"To his credit, and very much unlike the Irsay family (the owners of the Baltimore/Indianapolis Colts), Modell magnanimously left behind the name Browns, as well as the team colors and its records, for the new Cleveland franchise. And it also should be said that the fans of Cleveland and Baltimore clearly benefited from a move that left both cities with magnificent new stadiums, and Baltimore with a team to call its very own once again.
"Ask yourself another question. If we're penalizing him for moving his franchise, how is [it] that Al Davis, Lamar Hunt and Dan Reeves all managed to be voted into the Hall, despite shifting their teams to different cities as well?"
As an addendum, I now would add George Preston Marshall and Charles Bidwill to that list of owners already in the Hall who also moved their teams. And I'd also be remiss for not giving Modell credit for another first: promoting Hall of Fame tight end Ozzie Newsome as the league's first African-American general manager.
As for Tagliabue, the case for his inclusion also seems so obvious.
Over his 17-year tenure between 1989 and his retirement in 2007, Tagliabue led the league to an unparalleled period of growth and prosperity, from exponential leaps in television revenue, expansion to 32 teams, widespread new stadium construction, the creation of the NFL Network and not a single work stoppage in an era of unprecedented labor-management peace. There also was an explosion in player salaries and benefits as well as owners' financial equity in their own franchises, many now valued at over $1 billion, even in a tanking economy.
Over Tagliabue's tenure, virtually all of the markets that lost teams when their owners pulled up stakes (Baltimore, Cleveland, St. Louis, Houston and Oakland) and moved elsewhere got another franchise back. The obvious exception was Los Angeles, though not without Tagliabue and his successor, Roger Goodell, trying mightily to right that wrong.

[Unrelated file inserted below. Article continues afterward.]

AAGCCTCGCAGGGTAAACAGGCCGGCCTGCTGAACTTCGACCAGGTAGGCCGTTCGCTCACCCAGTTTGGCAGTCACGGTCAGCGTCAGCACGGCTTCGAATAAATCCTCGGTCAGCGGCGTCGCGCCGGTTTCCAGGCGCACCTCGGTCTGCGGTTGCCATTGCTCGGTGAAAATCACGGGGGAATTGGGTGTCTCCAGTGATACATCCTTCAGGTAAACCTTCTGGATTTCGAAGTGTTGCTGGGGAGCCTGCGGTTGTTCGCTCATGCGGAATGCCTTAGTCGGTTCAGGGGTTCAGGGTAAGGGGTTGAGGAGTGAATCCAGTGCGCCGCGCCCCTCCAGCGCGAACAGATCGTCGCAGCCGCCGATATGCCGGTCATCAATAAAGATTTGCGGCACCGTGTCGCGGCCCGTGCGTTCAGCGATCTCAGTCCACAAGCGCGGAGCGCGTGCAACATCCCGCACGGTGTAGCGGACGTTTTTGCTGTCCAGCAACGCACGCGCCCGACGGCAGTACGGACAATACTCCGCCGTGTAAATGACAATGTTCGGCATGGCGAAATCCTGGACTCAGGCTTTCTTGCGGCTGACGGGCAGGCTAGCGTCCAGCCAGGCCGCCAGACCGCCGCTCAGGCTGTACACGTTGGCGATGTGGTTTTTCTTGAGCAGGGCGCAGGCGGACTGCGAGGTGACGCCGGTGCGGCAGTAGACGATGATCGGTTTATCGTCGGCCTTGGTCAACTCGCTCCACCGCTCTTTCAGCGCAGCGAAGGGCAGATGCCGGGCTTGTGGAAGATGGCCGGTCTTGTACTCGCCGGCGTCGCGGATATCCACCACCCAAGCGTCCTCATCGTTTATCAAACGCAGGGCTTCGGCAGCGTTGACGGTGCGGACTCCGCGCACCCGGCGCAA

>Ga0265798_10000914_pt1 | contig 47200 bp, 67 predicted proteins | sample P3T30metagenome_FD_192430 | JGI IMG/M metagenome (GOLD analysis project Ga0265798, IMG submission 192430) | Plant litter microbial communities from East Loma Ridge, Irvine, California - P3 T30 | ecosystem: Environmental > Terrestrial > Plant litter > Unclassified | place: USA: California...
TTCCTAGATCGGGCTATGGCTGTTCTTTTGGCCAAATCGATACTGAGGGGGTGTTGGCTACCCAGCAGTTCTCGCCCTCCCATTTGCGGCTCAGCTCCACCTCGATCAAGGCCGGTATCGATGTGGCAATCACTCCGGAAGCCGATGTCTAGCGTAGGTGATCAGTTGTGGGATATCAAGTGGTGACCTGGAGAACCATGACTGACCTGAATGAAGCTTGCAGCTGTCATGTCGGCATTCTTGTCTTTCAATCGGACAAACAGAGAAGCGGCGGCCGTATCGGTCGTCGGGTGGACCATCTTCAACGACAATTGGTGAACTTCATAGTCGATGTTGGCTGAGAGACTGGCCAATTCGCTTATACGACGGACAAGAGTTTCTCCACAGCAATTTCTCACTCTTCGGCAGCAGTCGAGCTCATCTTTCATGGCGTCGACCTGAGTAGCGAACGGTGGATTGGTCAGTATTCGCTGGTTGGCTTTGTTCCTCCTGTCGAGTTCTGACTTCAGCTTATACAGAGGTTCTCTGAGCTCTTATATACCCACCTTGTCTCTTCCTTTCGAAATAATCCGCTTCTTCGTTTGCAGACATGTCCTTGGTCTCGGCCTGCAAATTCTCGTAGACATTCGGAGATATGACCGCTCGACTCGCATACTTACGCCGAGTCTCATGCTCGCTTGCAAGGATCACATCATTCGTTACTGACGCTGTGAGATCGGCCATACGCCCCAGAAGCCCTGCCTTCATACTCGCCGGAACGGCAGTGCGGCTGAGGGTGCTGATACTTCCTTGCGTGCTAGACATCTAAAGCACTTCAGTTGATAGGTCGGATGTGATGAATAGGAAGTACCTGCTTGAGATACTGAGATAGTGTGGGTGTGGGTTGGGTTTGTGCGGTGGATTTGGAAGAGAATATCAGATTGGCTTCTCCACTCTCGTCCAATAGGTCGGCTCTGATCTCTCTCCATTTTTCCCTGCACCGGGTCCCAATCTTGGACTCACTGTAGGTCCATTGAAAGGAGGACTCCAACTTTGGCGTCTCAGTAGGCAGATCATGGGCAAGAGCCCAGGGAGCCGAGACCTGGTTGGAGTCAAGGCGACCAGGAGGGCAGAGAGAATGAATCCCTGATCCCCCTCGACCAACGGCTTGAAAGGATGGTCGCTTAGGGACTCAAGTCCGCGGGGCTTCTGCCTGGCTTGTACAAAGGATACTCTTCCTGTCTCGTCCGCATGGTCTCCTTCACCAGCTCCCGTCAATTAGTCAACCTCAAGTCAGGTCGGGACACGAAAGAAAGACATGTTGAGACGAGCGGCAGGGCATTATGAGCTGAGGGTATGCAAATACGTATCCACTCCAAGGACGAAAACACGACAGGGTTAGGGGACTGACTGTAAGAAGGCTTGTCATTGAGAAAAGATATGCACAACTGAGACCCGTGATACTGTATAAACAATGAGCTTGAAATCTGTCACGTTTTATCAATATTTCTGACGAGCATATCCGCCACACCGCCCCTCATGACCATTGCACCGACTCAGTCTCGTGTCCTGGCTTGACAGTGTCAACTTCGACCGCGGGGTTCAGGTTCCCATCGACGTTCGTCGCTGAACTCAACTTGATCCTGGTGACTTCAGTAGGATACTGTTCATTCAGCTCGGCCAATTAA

Tagliabue was the league's driving force in the move to adopt the Rooney Rule that dramatically increased the numbers of minority head coaches and decision-making front office personnel all around the league. He also took the lead among professional sports executives in implementing a comprehensive drug-testing program that has served as a model for other leagues and sports associations.
So what's the problem with getting Paul Tagliabue to Canton?
Sad to say, unlike his smooth operating predecessor, Rozelle, a former PR man, Tagliabue was never a warm and fuzzy sort of fellow, particularly in his dealings with the media. He often was inaccessible, and when he did appear behind a podium at league meetings and Super Bowl news conferences, he was mostly the humorless buttoned-down attorney, stiff and ill at ease, sometimes evasive and even occasionally combative.
Tagliabue clearly did his very best work in back rooms and board rooms, where the sharp elbows he honed as a fine college basketball player at Georgetown and later as a brilliant courtroom litigator were far more effective. Warm and fuzzy never could have cut it with all those billionaire sharks in the owner ranks, and Tagliabue clearly was far more a relentless master of that universe than he was in his dealings with the media crowd.
Should that keep arguably the most accomplished sports commissioner in history from his rightful place in Canton? Should Modell's controversial (and completely justified, some would say) move from Cleveland to Baltimore keep him out, as well, after a lifetime of achievement in helping make the NFL the most popular game in America?
Of course not. Both men deserve to be in the Hall of Fame, and their inclusion in the Class of 2009 would be the perfect place to start.
Leonard Shapiro can be reached at Len.Shapiro@washingtonpost.com.